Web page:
A new edition of the ESV Journaling Bible is now available. It features a terra cotta/sage cover and an elastic strap. Like other editions of the Journaling Bible, it has nearly two-inch margins for note-taking.
The blogger at To Tell You the Truth provides some tips for reading and understanding Scripture. Selected quotes:
- Scripture as Story: “I read Scripture as a grand story, the story of Redemption. When all of Scripture is read in this way, we will not see the individual stories as moral lessons or as mere examples of what to do and what not to do in life.”
- Christ-Centered View of Scripture: “The grand story of Scripture revolves around Jesus Christ and Him crucified.”
- Never Read a Single Verse: “Read at least a paragraph of Scripture when you read Scripture. But also try to read a book in one (maybe two) sitting(s). These books and letters in Scripture were written as a whole and were initially read in whole. We should strive to read each book in whole.”
- Scripture as Spoken Word: “I believe we must also listen to Scripture being read in our personal time. You will pick up things from Scripture while listening that you may not pick up so easily while reading. You will most likely have more time to listen to Scripture than you will to read Scripture. Take all the opportunities to immerse yourself in Scripture—It is also a good thing to listen to the Scripture while reading at the same time.”
- Scripture as Prayer: “The many times that I do not know what to say in my prayer times, I turn to Scripture and pray passages back to God”
- Knowing God: “The purpose of Scripture is not that we become holy. The purpose of Scripture is to know this Triune God Who has revealed Himself in Scripture. Becoming holy is a byproduct of knowing God through Christ.”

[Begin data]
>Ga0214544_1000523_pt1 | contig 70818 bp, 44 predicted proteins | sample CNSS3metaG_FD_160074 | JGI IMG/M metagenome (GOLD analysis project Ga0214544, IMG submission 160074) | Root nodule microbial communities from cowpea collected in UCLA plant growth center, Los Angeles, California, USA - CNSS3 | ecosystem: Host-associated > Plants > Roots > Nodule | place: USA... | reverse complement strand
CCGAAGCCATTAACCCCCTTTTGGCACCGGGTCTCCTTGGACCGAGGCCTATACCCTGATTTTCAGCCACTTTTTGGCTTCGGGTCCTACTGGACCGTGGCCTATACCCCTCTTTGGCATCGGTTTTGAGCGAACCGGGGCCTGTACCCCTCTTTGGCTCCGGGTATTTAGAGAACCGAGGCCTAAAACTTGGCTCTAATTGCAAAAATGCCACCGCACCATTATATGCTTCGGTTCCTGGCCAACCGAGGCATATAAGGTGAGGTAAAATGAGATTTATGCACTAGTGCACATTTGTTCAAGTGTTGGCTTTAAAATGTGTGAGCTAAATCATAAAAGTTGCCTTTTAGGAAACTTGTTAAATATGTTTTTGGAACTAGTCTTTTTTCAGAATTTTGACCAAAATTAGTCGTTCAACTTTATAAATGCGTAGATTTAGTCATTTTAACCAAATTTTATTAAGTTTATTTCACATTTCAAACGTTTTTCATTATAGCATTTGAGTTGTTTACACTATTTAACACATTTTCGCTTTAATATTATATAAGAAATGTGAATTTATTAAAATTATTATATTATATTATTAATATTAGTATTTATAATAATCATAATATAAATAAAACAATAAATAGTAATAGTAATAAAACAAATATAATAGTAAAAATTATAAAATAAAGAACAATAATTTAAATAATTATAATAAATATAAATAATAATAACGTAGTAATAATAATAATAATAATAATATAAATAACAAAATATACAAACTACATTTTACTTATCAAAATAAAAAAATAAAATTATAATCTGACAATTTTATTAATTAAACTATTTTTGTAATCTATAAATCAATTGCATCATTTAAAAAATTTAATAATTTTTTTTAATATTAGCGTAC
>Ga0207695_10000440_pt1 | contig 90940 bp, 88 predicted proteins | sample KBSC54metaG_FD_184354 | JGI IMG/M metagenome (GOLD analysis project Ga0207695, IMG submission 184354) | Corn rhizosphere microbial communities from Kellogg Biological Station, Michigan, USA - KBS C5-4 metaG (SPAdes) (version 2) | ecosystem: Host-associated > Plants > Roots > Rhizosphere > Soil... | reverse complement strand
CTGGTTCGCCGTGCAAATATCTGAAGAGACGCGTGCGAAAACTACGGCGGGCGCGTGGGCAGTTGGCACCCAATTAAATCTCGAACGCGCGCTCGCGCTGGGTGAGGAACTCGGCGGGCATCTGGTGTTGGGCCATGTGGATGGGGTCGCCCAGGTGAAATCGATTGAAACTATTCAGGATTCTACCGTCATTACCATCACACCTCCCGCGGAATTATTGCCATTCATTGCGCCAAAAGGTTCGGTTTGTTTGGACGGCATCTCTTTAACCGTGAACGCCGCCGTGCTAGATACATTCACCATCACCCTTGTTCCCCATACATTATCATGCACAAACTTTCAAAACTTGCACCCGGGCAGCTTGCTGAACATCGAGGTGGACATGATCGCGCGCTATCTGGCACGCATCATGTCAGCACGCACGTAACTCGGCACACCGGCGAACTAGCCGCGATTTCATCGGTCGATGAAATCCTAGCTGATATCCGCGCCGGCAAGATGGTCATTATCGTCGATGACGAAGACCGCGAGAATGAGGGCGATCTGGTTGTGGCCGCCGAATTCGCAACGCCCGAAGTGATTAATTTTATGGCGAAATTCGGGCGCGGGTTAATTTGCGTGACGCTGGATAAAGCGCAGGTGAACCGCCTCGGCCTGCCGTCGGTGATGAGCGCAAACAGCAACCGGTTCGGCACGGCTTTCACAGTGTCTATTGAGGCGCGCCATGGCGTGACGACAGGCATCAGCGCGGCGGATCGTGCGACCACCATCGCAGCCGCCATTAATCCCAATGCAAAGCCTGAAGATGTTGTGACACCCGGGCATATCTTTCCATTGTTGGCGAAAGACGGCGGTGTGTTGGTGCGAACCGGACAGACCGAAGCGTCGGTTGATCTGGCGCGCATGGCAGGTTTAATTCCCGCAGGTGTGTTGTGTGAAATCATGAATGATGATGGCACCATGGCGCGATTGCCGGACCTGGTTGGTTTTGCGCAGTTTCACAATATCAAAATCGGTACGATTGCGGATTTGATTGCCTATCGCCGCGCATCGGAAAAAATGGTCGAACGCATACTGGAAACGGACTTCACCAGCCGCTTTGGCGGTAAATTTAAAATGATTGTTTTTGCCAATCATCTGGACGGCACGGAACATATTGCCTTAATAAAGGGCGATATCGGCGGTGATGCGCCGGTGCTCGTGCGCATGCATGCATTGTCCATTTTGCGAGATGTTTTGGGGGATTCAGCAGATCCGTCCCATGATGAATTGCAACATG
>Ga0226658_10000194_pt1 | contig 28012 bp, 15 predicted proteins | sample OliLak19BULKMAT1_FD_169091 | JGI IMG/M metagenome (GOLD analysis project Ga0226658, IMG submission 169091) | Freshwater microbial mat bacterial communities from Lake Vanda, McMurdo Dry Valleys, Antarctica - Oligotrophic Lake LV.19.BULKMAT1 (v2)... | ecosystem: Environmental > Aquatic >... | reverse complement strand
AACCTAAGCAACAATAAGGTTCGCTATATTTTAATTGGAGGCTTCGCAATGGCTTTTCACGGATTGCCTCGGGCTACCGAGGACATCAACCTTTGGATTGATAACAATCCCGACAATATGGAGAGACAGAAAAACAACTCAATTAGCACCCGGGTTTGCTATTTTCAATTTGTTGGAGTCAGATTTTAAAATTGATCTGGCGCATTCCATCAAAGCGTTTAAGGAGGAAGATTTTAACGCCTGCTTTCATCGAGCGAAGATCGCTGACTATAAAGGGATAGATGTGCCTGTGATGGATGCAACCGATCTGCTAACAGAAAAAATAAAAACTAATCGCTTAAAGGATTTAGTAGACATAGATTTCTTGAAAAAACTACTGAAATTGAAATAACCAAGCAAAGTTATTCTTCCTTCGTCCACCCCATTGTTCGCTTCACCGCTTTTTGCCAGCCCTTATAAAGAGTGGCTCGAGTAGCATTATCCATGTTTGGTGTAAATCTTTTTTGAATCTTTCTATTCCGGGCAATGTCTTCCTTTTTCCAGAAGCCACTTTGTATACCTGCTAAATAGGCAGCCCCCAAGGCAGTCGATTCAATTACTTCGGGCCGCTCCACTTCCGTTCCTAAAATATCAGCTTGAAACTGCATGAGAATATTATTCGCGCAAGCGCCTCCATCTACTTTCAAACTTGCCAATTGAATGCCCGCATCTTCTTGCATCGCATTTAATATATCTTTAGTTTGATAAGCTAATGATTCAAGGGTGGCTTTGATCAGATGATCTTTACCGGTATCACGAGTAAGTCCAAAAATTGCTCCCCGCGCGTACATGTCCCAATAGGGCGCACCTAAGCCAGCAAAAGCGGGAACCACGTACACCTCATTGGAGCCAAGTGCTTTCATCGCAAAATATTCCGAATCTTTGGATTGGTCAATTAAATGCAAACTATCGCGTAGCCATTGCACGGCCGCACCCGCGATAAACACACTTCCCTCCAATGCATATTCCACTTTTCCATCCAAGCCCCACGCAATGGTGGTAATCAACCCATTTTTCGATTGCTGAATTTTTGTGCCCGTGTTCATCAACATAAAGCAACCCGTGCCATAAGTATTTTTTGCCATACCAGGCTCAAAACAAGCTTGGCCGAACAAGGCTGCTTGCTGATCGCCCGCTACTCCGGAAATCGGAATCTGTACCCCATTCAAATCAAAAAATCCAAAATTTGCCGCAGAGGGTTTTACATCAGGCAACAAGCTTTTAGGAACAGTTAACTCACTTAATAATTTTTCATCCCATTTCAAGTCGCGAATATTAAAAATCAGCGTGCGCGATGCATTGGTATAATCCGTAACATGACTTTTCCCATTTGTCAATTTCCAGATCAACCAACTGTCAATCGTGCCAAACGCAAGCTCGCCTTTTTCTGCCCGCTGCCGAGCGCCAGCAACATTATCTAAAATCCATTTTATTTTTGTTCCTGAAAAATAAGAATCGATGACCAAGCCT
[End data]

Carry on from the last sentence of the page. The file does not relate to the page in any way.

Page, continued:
- Spend MUCH Time and Effort Studying Scripture: “I believe the blood, sweat, and tears we pour into understanding the Scriptures is immeasurable!”
- Listen to Sermons: “There are so many Gospel-Centered preachers out there that have their sermons on the internet. Seek them out!”
- Practice What You Read and Learn: “Accountability is huge in this area…. Place yourself under accountability so that you may learn to practice what you learn and read.”
- Rely on Grace: “Grace is the thread by which all of these are tied together.”
Romilayu at Atticus Is Dead asks whether we should translate Isaiah 9:6 as “Wonderful Counselor” or “Wonderful, Counselor” (with a comma):
Some translations (KJV, NKJV, WEB, RSV, ASV) call Christ both wonderful and a counselor, but not a “wonderful counselor” while other translations (NIV, NASB, ESV[, NLT, HCSB]) call him indeed a “Wonderful Counselor.” Even the NIV allows for a mistranslation by putting a footnote that reads “also Wonderful, Counselor.”
More recent translations tend to use “Wonderful Counselor.” The NET Bible notes give you some more background on this verse if you want to know more.
Hank at Think Wink proposes that churches should teach their members Greek in Sunday School:
However, what if the churches over the country began to teach a basic understand of Greek and Hebrew and could point people in the direction of some free resources that can help the readers get into the original language? This is possible but it requires first that each and every church have a person on hand with a working and teachable knowledge of the languages, which is hard….